3. A fiction written like a non-fiction that makes you think and has your mind filled with questions? This sounds awesome! I like the originality of the book. Great review! I am getting all of the historical books you’ve been talking about for December/January. I have a feeling those are the best months to stay home and delve into this genre!


  4. It is always fun to learn new things. When I had read Mary Alice Monroe’s The Beach House, I loved learning about sea turtles and getting glimpses into the Southern way of life.


        1. The publisher is called Saraband, but the crime fiction arm of it is called Contraband – quite a cool name for the crime bit! I’m SO glad you enjoyed this! I heard that the week before it was longlisted for the Booker it sold just one copy! I’m delighted for Saraband, they’re a great publisher who I’ve dealt with quite a bit. I’ve been wrestling over my review – it’s hard to do justice to such a great book! And I agree that the cover is utterly wonderful. It’ll be in my Books Of The Year DEFINITELY, so I may save my review until then. I met the lovely author Graeme at Bloody Scotland and got him to sign my book from the first print run! No-one I know has disliked it.

          Liked by 1 person

          1. Ooh lucky you! Next year I am determined to make some time to attend at least one festival and get to hear the authors speak but it is hard being stuck on a little island. As I said earlier if it hadn’t made the list I wouldn’t have heard about this one at all – thanks for clearing up the controversy about the publisher too!


  5. Great review, and I’m glad this one got 5 stars! I haven’t read it yet but will do at some point since it’s so rare for a Scot to be shortlisted for the Booker! (Not as rare as a Channel Islander though… 😉 )


  6. Thanks for the tip on the importance of reading the forward for this. I got an e-copy really cheaply the day after it was long listed for the Booker. i’ve now tried reading it twice but couldn’t get into it and I think that is really down to the format. It’s too difficult on a device to flick back to previous chapters to clarify some info. So I have ordered a copy in the library instead because I’m intrigued by it. Lisa Hill reviewed it recently and said it wasnt different enough to be a Booker winner. Do you agree?


    1. I do think this is the type of book that is meant to be read in physical form as I referred back to the statements at the beginning as I came across the characters later on. I don’t think I’m the right person to ask as I just go by whether I enjoyed a book or not, I haven’t read another one quite like this – and I’ve read a fair amount of historical crime fiction – the real genius is in the combination of style and misdirection I think.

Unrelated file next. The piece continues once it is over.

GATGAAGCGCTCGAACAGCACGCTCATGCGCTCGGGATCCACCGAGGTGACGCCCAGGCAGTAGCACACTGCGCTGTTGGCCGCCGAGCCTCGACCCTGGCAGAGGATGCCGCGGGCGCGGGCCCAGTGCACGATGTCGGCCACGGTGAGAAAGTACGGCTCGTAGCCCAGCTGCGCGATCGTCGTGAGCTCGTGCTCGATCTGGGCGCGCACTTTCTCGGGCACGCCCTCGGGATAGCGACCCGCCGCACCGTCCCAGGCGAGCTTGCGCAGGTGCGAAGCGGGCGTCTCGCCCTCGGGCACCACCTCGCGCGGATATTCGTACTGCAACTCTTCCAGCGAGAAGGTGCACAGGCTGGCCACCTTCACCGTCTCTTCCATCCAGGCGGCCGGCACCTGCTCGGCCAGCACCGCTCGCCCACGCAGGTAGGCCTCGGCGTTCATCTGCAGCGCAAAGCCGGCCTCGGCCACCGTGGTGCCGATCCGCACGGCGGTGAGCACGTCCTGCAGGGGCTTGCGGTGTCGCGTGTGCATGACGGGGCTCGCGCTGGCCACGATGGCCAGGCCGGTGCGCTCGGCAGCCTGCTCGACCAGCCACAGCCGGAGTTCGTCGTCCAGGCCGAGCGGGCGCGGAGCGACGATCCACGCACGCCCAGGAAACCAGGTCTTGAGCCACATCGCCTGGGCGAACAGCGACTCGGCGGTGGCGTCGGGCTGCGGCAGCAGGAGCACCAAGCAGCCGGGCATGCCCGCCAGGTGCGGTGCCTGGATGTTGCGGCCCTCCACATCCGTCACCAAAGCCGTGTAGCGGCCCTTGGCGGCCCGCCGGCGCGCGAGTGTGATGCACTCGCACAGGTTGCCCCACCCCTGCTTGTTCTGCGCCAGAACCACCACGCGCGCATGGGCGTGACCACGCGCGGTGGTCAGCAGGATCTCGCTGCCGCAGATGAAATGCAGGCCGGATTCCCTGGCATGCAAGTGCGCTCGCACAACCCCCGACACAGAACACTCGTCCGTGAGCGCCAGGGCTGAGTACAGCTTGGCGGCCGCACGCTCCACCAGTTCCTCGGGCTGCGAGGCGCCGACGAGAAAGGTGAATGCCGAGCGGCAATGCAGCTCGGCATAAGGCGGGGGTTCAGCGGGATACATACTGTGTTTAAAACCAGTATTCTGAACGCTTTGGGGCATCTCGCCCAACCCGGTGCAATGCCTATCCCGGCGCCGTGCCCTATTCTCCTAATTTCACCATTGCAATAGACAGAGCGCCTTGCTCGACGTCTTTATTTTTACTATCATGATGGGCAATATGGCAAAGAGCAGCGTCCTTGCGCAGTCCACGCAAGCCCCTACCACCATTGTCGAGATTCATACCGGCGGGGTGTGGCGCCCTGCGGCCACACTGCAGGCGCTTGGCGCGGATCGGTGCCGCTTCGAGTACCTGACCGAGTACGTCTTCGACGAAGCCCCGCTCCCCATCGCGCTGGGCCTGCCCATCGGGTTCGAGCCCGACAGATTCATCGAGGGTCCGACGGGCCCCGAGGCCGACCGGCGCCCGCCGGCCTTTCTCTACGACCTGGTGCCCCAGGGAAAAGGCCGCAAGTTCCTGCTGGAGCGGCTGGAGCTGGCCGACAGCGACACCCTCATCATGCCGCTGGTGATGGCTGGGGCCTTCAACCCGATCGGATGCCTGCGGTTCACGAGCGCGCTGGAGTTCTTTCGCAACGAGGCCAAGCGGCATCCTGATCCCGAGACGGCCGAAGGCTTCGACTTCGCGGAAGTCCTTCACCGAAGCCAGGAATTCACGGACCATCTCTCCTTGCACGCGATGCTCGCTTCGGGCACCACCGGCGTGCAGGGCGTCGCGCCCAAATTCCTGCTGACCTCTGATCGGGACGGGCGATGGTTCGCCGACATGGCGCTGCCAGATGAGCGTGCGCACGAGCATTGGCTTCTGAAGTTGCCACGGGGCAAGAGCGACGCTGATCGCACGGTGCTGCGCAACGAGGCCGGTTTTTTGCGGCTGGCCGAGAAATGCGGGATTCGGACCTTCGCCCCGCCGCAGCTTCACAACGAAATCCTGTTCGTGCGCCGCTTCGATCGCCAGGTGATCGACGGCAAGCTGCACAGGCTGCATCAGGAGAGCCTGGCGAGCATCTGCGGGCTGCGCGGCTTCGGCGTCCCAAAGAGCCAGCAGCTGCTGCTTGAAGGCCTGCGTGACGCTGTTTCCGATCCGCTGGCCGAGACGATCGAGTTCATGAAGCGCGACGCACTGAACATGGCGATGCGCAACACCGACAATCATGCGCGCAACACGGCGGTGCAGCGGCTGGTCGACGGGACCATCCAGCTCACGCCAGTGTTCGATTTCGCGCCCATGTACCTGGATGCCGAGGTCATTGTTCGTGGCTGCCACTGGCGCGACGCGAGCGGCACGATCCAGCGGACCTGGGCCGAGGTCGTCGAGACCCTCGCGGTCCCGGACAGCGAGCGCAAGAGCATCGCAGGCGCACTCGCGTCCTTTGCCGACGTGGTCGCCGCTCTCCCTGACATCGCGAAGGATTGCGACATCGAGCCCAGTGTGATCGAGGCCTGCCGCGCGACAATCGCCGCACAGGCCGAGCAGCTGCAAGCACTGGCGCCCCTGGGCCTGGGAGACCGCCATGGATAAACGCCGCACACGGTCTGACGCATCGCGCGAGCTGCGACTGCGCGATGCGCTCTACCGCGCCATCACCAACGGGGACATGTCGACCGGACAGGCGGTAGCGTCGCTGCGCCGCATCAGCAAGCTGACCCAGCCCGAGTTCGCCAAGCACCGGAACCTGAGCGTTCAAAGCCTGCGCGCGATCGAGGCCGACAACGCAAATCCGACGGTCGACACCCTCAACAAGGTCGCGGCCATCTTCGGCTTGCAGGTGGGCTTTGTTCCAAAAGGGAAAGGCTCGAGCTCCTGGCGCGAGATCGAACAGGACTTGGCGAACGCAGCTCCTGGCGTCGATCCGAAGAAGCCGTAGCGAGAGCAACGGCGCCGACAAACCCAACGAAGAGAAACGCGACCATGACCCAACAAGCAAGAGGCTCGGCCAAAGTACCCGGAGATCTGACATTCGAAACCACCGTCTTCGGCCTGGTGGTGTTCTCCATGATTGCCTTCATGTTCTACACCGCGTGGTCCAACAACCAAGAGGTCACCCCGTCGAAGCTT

Liked by 1 person

  7. I have BOUGHT this and it is waiting on Kindle download. Sounds most interesting, and I heard him on either Today or Front Row where a little mini tease of the short listers was being presented.


  8. Re the Booker – I thought it was just too readable to win, sadly. I’m currently reading Eileen, and I have The Sellout, which won, plus All That Man Is – I hope I’ve got the title right there! I’m catching up on a lot of your wonderful reviews today, Cleo!


    1. Thank you Linda – I’m just grateful it made the shortlist which bought it to my attention – to be honest I’m not that interested in the ‘literary’ prize aspect and my choice of reading is less high-brow than yours 😉


      1. I wouldn’t say my choice of reading is more high brow! Most of all, I love a good psychological thriller! To be honest, a lot of it is too intellectual for me! But I do try and take an interest in prizes – my favourite’s usually what used to be the Orange Prize, for women writers; I can’t remember what it is now, but they’re usually readable! I think part of the reason I really enjoyed this was because it’s set a bit further north from where I live, and because it’s got the crofting background – as you know, Dad’s a farmer! I know he’d love this but like older men it’s all nonfiction for him. Lady Fanciful and FF are the most high brow among the blogs I read – and are excellent at reviewing these books. It’s probably a constant attempt at self-improvement, as I always feel self conscious for not finishing my degree! (I will one day – I’ll be one of those 80-year-olds in the paper with gown & scroll !) PS Didn’t you love The Onion?! That name made me laugh so much! And he caught so many different voices just perfectly. The father was what we call “thrawn” – stubborn. My dad’s a bit like that!